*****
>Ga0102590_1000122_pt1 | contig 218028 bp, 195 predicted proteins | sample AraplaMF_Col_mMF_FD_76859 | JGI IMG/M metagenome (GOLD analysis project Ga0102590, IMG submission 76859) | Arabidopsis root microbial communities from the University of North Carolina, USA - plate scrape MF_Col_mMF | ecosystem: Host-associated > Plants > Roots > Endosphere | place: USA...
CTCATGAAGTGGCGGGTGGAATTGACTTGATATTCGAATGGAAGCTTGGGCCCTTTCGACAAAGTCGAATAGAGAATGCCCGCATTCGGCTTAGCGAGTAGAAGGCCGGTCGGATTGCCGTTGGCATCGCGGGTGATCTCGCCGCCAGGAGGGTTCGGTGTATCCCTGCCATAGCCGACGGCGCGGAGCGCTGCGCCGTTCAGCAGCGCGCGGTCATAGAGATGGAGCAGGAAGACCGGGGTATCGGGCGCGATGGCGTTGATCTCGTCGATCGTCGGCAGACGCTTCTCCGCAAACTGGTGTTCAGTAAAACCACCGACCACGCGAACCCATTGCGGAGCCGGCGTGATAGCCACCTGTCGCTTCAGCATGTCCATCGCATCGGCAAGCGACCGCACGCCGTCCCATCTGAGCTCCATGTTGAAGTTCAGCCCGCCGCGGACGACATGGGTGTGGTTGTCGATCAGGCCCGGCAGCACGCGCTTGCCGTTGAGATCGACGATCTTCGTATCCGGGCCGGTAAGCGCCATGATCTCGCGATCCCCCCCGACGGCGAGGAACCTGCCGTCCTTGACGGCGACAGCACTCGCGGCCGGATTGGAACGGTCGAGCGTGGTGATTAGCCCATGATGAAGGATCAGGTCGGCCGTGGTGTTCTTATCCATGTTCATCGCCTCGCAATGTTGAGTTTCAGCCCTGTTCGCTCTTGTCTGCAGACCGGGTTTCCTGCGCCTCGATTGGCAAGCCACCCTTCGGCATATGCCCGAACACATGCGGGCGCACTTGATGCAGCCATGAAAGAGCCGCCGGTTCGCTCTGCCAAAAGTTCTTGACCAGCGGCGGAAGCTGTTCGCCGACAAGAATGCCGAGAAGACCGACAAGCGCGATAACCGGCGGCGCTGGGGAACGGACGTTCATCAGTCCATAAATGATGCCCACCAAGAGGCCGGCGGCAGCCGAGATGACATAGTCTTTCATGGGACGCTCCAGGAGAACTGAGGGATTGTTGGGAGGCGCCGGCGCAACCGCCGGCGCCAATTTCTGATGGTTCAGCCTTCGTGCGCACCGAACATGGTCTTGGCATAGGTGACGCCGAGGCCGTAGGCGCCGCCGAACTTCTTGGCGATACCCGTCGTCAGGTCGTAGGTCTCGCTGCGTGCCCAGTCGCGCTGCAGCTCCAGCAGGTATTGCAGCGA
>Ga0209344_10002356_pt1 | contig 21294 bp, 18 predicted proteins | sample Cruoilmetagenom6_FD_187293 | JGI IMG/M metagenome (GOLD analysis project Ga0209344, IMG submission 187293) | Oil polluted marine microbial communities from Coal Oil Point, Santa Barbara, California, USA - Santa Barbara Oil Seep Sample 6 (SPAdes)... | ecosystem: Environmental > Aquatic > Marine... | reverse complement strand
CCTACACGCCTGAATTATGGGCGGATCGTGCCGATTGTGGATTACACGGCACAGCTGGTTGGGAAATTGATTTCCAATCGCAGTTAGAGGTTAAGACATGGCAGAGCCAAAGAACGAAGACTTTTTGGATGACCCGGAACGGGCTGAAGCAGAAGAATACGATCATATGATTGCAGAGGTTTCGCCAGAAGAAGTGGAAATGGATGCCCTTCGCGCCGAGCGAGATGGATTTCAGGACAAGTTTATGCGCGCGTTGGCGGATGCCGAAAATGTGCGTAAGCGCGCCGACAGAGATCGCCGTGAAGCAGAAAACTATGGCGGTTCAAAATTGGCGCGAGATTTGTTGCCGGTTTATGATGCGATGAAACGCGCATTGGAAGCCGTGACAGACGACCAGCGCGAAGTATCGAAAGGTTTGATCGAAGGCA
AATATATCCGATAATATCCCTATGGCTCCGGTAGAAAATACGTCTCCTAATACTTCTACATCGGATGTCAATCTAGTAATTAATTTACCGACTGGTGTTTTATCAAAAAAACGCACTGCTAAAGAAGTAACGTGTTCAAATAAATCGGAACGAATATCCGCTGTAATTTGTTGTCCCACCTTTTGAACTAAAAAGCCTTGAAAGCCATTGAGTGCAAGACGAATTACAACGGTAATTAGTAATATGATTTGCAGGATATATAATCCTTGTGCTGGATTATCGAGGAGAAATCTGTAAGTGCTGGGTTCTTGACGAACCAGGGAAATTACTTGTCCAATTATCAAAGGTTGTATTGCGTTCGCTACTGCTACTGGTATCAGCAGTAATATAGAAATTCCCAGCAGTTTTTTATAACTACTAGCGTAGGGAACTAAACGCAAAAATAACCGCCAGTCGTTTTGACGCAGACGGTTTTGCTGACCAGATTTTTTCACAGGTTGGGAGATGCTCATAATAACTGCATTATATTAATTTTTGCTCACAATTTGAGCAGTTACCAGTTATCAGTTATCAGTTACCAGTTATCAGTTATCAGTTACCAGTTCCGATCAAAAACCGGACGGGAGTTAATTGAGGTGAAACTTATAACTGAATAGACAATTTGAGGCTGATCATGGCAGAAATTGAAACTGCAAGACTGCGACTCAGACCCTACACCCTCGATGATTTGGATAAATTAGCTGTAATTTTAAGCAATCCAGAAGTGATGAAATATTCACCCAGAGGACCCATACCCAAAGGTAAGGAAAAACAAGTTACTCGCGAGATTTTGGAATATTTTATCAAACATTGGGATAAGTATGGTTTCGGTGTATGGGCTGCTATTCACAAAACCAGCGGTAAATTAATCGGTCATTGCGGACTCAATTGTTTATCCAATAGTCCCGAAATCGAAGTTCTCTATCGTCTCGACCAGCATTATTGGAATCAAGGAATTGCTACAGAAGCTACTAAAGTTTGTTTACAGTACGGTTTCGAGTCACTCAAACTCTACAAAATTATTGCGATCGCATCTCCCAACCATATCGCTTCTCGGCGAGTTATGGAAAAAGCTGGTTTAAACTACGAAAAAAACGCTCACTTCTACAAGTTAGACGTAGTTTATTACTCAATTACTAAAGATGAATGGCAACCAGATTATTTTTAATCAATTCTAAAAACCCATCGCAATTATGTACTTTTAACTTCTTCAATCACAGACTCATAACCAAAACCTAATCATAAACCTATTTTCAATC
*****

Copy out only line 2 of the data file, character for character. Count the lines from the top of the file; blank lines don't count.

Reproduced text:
CTCATGAAGTGGCGGGTGGAATTGACTTGATATTCGAATGGAAGCTTGGGCCCTTTCGACAAAGTCGAATAGAGAATGCCCGCATTCGGCTTAGCGAGTAGAAGGCCGGTCGGATTGCCGTTGGCATCGCGGGTGATCTCGCCGCCAGGAGGGTTCGGTGTATCCCTGCCATAGCCGACGGCGCGGAGCGCTGCGCCGTTCAGCAGCGCGCGGTCATAGAGATGGAGCAGGAAGACCGGGGTATCGGGCGCGATGGCGTTGATCTCGTCGATCGTCGGCAGACGCTTCTCCGCAAACTGGTGTTCAGTAAAACCACCGACCACGCGAACCCATTGCGGAGCCGGCGTGATAGCCACCTGTCGCTTCAGCATGTCCATCGCATCGGCAAGCGACCGCACGCCGTCCCATCTGAGCTCCATGTTGAAGTTCAGCCCGCCGCGGACGACATGGGTGTGGTTGTCGATCAGGCCCGGCAGCACGCGCTTGCCGTTGAGATCGACGATCTTCGTATCCGGGCCGGTAAGCGCCATGATCTCGCGATCCCCCCCGACGGCGAGGAACCTGCCGTCCTTGACGGCGACAGCACTCGCGGCCGGATTGGAACGGTCGAGCGTGGTGATTAGCCCATGATGAAGGATCAGGTCGGCCGTGGTGTTCTTATCCATGTTCATCGCCTCGCAATGTTGAGTTTCAGCCCTGTTCGCTCTTGTCTGCAGACCGGGTTTCCTGCGCCTCGATTGGCAAGCCACCCTTCGGCATATGCCCGAACACATGCGGGCGCACTTGATGCAGCCATGAAAGAGCCGCCGGTTCGCTCTGCCAAAAGTTCTTGACCAGCGGCGGAAGCTGTTCGCCGACAAGAATGCCGAGAAGACCGACAAGCGCGATAACCGGCGGCGCTGGGGAACGGACGTTCATCAGTCCATAAATGATGCCCACCAAGAGGCCGGCGGCAGCCGAGATGACATAGTCTTTCATGGGACGCTCCAGGAGAACTGAGGGATTGTTGGGAGGCGCCGGCGCAACCGCCGGCGCCAATTTCTGATGGTTCAGCCTTCGTGCGCACCGAACATGGTCTTGGCATAGGTGACGCCGAGGCCGTAGGCGCCGCCGAACTTCTTGGCGATACCCGTCGTCAGGTCGTAGGTCTCGCTGCGTGCCCAGTCGCGCTGCAGCTCCAGCAGGTATTGCAGCGA